On an action-packed fourth day at the Upper Austria Ladies Linz event, German wild card Andrea Petkovic booked her place into the Linz quarterfinals, with a 6-1 6-3 win over fellow German Tatjana Maria.
It was a very different situation for Petkovic to find herself in for a number of reasons. The previous day she had beaten a Top 10 player in Julia Goerges, so now Petkovic had to really deal with the pressure and expectation of being the one expected to claim victory. Petkovic seemed to have no issue as she settled into the contest very well, breaking in the second game of the contest, and she did not really look back in many ways.
It was a considerably different ball to deal with in comparison to the last match against Goerges. Maria tried to frustrate Petkovic with her ability to change the rhythm of a rally and her tendency to play as many different balls as possible in order to prevent Petkovic from really staying in a consistent rhythm from the baseline.
Petkovic secured her second break of the match to go up 5-1 and served out the first set with very little fuss. The question was whether the wildcard could maintain her dominance over the match-up. Winning three of the first four games of the second set really illustrated the calmness in Petkovic’s play on the whole, but Maria started to get better and become more of a persistent challenge right at the end. Petkovic held firm, stayed strong and did just about enough to prevent the match from being drawn into a tough three set tussle and after the match she talked about how she had to use different weapons that she does not necessarily always use in order to get the desired result.
“I think the match was fine and I think my level of play was fine, but I think it was a little stressful for me because it was a little outside of my comfort zone. I had to come into the net a lot. I had to play a few serve and volleys. I had to really focus and I was really trying to gather the right energy to pull off the right triggers. i think the result was great. It just took a lot of energy to pull it off. I enjoy these challenges. I enjoy playing those kind of players like Vinci and Maria, because it brings out the best in me. Sometimes also the worst. It takes you out of the normal tennis that you are used to playing and I think it is good to develop a few certain skills.”
Andrea Petkovic will now go on to face France’s Kristina Mladenovic as the Frenchwoman booked her spot in the final four with a tough 6-4, 4-6, 7-5 win over good friend and doubles partner Timea Babos.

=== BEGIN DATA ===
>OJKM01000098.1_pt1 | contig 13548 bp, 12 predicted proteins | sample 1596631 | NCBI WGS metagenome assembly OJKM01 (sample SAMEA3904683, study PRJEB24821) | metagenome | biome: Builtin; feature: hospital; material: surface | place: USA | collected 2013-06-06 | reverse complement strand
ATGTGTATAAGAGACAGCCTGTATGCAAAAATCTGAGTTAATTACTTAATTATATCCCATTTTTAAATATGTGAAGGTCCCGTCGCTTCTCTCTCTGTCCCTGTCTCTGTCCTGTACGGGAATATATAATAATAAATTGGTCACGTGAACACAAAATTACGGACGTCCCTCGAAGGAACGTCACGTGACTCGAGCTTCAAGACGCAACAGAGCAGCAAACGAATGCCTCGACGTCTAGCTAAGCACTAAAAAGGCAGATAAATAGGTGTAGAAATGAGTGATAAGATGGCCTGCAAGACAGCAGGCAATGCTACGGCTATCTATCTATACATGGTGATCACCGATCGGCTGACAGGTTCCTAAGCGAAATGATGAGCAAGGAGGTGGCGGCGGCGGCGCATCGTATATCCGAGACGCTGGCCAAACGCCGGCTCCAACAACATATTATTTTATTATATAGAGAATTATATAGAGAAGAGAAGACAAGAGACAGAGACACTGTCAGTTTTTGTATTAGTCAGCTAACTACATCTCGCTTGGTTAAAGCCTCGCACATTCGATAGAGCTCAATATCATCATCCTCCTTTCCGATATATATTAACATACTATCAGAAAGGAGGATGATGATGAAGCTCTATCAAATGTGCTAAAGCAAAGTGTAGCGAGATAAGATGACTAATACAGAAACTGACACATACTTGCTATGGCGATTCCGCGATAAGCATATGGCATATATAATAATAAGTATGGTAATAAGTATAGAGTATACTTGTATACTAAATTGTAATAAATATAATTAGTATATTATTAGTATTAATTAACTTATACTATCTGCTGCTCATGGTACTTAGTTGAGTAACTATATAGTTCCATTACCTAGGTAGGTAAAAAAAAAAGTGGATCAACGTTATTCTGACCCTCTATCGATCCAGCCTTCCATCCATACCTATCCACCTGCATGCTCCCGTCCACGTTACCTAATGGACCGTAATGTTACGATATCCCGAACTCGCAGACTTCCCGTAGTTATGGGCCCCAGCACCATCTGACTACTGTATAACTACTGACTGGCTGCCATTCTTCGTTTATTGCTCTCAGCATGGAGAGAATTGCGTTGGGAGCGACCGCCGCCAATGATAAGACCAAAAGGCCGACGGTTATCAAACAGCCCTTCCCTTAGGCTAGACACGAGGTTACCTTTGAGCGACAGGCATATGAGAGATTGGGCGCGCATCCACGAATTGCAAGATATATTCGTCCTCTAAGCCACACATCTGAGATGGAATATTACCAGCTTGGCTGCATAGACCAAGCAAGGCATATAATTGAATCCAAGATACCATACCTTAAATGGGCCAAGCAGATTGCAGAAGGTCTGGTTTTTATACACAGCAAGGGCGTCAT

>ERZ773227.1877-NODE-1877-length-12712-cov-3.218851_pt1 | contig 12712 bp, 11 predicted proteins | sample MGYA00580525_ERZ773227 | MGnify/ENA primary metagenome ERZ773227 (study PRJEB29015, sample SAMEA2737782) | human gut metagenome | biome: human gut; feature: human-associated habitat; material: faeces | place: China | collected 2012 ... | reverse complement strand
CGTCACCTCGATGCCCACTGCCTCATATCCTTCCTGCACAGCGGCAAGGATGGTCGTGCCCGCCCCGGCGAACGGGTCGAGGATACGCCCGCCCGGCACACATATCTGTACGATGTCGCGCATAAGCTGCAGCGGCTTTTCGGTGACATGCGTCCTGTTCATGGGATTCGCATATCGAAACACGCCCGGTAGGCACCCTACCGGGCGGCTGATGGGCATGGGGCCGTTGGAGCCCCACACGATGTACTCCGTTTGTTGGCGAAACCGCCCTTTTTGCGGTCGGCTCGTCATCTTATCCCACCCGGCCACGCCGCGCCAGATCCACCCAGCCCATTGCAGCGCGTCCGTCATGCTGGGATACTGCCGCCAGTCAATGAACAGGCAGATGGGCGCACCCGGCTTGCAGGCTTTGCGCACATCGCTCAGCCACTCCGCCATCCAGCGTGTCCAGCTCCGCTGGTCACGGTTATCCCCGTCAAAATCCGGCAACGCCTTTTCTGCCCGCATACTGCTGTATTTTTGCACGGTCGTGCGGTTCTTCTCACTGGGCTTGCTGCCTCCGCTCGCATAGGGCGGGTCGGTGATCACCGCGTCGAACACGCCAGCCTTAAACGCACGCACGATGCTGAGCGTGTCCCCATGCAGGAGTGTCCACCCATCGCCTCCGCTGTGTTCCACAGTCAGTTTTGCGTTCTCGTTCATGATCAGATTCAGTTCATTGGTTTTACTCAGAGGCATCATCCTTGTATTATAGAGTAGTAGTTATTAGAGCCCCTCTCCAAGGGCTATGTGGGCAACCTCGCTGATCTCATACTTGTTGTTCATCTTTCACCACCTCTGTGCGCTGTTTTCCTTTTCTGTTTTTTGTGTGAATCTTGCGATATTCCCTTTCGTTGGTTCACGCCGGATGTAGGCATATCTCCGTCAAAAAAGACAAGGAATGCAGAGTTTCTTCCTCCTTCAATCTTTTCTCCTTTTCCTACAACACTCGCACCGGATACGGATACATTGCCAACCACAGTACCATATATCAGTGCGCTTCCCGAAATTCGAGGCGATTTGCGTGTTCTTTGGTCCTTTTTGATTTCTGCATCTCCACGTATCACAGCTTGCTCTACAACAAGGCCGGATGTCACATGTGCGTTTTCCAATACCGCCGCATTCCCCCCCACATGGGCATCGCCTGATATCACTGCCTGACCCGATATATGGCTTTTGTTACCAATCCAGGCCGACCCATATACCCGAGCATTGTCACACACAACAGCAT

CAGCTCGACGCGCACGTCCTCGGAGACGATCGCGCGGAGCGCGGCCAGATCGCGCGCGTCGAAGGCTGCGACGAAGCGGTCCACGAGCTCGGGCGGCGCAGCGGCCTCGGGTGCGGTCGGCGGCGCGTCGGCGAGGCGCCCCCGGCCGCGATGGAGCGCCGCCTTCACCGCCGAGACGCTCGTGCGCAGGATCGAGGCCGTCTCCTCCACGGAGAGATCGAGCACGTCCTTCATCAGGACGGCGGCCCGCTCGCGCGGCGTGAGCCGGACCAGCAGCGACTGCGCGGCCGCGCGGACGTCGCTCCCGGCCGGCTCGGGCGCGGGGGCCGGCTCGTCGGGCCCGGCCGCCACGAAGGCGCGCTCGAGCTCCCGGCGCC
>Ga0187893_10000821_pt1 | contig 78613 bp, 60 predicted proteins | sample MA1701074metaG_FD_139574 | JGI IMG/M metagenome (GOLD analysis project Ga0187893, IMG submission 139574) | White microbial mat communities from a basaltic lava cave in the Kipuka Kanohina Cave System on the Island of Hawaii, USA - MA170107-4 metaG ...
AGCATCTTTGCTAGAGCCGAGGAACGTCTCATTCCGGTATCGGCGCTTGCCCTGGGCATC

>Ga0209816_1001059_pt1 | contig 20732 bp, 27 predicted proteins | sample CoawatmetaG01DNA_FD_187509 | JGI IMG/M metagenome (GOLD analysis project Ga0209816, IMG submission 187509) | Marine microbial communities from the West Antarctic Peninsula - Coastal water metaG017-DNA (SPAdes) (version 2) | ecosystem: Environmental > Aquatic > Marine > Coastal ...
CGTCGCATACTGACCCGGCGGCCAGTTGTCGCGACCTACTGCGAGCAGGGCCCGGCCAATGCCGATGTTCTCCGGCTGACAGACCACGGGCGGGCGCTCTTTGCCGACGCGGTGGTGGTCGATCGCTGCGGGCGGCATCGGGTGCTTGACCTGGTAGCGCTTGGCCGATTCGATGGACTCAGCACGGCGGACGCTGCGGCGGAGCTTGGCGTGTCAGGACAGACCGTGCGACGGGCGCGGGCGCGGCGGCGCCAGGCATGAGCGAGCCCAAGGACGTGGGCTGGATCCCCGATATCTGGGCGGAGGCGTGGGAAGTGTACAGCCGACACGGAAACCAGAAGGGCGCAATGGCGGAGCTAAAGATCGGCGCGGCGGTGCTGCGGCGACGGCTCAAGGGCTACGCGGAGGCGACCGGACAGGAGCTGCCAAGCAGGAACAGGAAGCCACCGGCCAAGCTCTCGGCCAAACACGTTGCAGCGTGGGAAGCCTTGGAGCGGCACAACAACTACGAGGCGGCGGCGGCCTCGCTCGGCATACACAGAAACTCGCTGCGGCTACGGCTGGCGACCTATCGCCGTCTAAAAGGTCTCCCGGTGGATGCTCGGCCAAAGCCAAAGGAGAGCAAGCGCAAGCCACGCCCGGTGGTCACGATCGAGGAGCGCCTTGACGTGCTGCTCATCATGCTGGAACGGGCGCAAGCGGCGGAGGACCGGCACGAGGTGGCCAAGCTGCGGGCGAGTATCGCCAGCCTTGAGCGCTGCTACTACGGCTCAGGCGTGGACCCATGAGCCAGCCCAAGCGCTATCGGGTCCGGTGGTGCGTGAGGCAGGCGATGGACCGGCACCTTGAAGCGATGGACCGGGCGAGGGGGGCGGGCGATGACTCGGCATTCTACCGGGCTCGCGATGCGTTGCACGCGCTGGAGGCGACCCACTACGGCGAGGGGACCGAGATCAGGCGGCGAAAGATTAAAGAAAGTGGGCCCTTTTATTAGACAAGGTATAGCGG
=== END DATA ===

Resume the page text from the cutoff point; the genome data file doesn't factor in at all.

It was a match where both players were trying their utmost to find ways to use shock value to surprise their opponent. Babos and Mladenovic knew each other’s games inside out and it really did show in large stretches of the match. The match had its ebbs and flows, with many phases where both players could simply hardly find a way to find the court with regularity, but it was the more accomplished singles player Mladenovic who was able to manage her aggressive game that little bit better in the final stretch. The Frenchwoman needed two attempts to serve it out at 5-4 and at 6-5, but Babos’ unforced error count took a massive turn for the worst when it mattered and her dangerous threats off the return and in the rally were too brief to make a lasting impact on the scoreline in the third set.
Defending champion Barbora Strycova also safely made her way through the draw into the quarter-final as she defeated fellow Czech Kristyna Pliskova 6-0, 6-1 in a comfortable outing. The games of both players could not have been any more different. Strycova likes to use her variety, her deftness of touch, her feel from the baseline and in the forecourt and she finds different ways to upset the pace of the point for her opponent, but she does this with efficient footwork, and it was the efficient footwork that made a telling difference in this match-up.
Pliskova struggled to keep up with the pace. The Czech had started the week as a qualifying wildcard, but got into the main draw as a lucky loser, but her luck certainly ran out today. Pliskova lost all eleven of the first eleven games and was simply outclassed by Strycova in every department. The effectiveness of Pliskova’s left-handed first serve delivery was negated by the impact that Strycova was able to negotiate off of her backhand return, and she made sure that she exposed the weaker mobility of Pliskova, which has always been one of the major limitations in her game, and one of the reasons she’s not risen up the rankings as high as she would have liked.
Strycova keeps up the winning feeling and maintains the momentum she has. She’s had far more success in the doubles court, but winning is winning and the feel-good effect of returning as a singles champion seems to have had a lasting impact on the 32-year-old, who now will face Alison Van Uytvanck in a bout for a semi-final position.